Razer Leaks Personal Info of 100,000 Gamers in Data Breach
Hardware manufacturer Razer landed itself in hot water over the weekend when it became public knowledge that over 100,000 customers had their data leaked in a massive security loophole that they took weeks to fix.
We know about the vulnerability thanks to security researcher Volodymyr “Bob” Diachenko, who discovered a misconfigured Elasticsearch cluster owned by Razer. This loophole exposed customers’ personal identifiable information or PII.
The cluster includes records of customer orders, including products purchased, email, physical address, phone number, etc. The Razer data breach did not include credit card numbers, but it was indexed by search engines, meaning this was a massive invasion of privacy for Razer’s customers.
According to the researcher, this data breach was reported three weeks ago and then bounced around Razer’s notoriously bad support system before being patched up.
Razer Tries to Save Face
For their part, Razer was willing to admit their responsibility for the vulnerability and apologized publicly to their customer base regarding the data breach.
“We were made aware by Mr. Volodymyr of a server misconfiguration that potentially exposed order details, customer and shipping information. No other sensitive data such as credit card numbers or passwords was exposed,” Razer said in a statement.
“The server misconfiguration has been fixed on Sept. 9, prior to the lapse being made public. We would like to thank you, sincerely apologize for the lapse and have taken all necessary steps to fix the issue as well as conduct a thorough review of our IT security and systems. We remain committed to ensure the digital safety and security of all our customers.”
The issue here is that Razer is well-known for running customers’ data through the cloud, thanks to their Razer Synapse service, as well as their website. If there was a massive loophole that exists like this, who is to say that users’ data might not also be at risk if they are running Synapse. Up until last year, you had to have a Razer account to use the software, which controlled many vital functions of the Razer keyboards, mice, and other peripherals in their ecosystem. Now, however, users can use “guest mode” to store a profile locally on the PC they are using and don’t have to use the account, though you lose some functionality by doing so, namely cloud saves for your profiles.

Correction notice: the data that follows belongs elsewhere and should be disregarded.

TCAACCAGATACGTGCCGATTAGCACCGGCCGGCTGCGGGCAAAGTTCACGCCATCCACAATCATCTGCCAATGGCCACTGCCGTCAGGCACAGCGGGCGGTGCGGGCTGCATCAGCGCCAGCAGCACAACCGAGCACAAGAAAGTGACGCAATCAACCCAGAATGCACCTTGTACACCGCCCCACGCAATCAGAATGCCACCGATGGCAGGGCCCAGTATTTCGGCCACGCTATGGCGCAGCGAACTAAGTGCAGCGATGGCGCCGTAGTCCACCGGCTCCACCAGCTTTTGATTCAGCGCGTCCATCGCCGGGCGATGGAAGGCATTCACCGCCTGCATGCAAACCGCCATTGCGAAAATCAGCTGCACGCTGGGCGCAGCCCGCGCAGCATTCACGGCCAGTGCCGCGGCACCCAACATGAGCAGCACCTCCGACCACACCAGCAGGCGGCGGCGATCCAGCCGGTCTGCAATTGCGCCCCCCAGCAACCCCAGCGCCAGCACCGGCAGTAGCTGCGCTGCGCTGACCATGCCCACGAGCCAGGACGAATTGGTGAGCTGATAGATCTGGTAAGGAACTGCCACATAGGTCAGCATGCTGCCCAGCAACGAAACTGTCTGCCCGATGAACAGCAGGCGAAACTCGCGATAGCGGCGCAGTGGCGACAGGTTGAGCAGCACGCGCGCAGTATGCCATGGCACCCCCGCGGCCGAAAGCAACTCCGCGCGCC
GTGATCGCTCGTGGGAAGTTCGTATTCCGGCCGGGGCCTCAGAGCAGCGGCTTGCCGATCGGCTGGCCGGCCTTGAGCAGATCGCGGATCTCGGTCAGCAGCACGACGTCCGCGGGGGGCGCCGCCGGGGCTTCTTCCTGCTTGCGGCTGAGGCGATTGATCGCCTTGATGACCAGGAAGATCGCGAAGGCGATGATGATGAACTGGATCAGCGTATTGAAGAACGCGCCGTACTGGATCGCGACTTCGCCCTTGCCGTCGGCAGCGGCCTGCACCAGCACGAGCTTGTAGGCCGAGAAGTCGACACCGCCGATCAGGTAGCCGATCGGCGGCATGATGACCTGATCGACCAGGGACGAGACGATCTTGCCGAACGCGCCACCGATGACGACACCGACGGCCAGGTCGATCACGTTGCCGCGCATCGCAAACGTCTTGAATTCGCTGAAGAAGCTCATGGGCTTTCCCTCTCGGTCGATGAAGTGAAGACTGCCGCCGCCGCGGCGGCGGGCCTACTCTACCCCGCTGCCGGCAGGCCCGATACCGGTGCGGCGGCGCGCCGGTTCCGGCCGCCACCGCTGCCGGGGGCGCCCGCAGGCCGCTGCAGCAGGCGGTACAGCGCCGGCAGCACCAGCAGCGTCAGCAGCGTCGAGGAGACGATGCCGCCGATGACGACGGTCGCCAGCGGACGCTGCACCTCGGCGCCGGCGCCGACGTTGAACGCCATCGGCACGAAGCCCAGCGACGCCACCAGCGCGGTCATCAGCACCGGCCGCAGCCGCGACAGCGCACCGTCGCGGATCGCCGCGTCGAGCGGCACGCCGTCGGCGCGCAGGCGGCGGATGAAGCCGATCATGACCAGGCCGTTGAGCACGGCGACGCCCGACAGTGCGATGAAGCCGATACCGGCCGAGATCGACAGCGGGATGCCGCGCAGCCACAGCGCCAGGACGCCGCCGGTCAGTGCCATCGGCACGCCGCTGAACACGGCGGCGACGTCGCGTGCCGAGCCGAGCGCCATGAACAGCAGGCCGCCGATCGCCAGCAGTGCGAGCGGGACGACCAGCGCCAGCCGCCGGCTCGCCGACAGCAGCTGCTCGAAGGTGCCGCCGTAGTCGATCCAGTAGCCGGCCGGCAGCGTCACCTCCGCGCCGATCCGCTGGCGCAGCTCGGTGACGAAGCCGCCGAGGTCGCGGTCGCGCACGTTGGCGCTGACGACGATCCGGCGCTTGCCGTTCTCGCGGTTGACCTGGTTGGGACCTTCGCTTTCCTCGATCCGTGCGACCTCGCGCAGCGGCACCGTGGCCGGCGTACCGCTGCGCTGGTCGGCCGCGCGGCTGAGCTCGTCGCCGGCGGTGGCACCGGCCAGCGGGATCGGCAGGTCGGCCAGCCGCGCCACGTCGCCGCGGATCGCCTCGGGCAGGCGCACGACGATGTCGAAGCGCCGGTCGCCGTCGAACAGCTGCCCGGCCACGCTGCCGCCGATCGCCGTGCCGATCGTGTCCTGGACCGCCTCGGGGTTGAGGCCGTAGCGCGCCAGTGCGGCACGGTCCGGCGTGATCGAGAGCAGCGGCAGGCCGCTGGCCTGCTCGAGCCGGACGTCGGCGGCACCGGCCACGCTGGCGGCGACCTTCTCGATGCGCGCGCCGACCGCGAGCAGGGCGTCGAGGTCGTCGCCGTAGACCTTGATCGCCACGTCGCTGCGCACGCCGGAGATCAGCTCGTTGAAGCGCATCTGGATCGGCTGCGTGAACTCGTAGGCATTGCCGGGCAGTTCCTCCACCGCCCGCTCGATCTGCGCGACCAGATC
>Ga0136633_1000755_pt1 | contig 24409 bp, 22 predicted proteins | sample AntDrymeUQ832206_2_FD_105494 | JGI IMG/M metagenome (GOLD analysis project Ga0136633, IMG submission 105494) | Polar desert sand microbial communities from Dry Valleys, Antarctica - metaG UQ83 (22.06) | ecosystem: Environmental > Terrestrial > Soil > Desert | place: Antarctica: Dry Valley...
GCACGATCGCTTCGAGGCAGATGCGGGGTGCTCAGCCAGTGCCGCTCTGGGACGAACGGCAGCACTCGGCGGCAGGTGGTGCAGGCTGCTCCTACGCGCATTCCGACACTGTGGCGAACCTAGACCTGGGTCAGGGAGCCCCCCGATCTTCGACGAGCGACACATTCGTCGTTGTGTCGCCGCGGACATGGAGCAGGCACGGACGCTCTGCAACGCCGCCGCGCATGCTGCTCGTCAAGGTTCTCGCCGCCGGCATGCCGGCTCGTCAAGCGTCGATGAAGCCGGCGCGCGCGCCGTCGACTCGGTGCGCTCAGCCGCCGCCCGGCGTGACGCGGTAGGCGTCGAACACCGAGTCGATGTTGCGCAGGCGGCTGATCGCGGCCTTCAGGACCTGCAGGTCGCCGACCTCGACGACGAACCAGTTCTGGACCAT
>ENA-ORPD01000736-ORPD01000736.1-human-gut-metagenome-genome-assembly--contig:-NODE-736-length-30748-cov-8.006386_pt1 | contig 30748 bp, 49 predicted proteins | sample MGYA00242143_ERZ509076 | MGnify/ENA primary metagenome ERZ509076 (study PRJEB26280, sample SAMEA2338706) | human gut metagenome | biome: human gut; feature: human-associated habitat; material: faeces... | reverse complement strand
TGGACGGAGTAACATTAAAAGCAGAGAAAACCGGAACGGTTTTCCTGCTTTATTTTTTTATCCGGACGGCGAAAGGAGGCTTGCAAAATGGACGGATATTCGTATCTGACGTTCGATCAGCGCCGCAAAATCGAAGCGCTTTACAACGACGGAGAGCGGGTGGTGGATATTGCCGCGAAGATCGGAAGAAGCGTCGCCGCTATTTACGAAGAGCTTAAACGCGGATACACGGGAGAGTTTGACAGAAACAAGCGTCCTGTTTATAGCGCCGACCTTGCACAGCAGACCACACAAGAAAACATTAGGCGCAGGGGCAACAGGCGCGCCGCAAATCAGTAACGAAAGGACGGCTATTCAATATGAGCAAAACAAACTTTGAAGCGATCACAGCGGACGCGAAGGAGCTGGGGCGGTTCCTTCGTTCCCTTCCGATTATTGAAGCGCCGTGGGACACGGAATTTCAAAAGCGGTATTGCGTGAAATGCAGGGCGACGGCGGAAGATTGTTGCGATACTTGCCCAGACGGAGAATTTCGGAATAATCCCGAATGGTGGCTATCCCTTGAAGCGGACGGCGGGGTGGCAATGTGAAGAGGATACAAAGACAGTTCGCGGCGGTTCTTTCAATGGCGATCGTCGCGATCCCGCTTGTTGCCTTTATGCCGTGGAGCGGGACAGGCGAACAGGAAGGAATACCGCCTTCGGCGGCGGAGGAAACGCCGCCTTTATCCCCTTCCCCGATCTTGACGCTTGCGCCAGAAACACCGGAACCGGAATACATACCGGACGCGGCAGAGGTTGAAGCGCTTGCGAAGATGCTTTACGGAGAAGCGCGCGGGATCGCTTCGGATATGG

Razer has had issues with their Synapse software too. According to Ars Technica, last year, they awarded a single HackerOne user 28 separate bounties to fix security issues in their software. This is fairly normal for a large tech company to do, but to have so many vulnerabilities in their software only weeks after finding out about such a massive thing they overlooked on their website isn’t a good sign.
Of course, these sorts of things matter, even if the credit card information was not stolen. All someone needs is your personal information to access your accounts. It’s one short leap from having order information about a Razer product and calling into their support line to “verify” a credit card number, after all.
Ars Technica’s reporting shows that while breaches and leaks are down overall, they still happen every single day, and the number of scams reported hasn’t dropped. This means that users on the Internet still need to be hyper-vigilant about protecting their data, and likely need to look into using things like a password protector, not using the same password on all of your accounts, and even varying answers to security questions. Of course, there’s also the question of whether a particular service you’re signing up for is useful.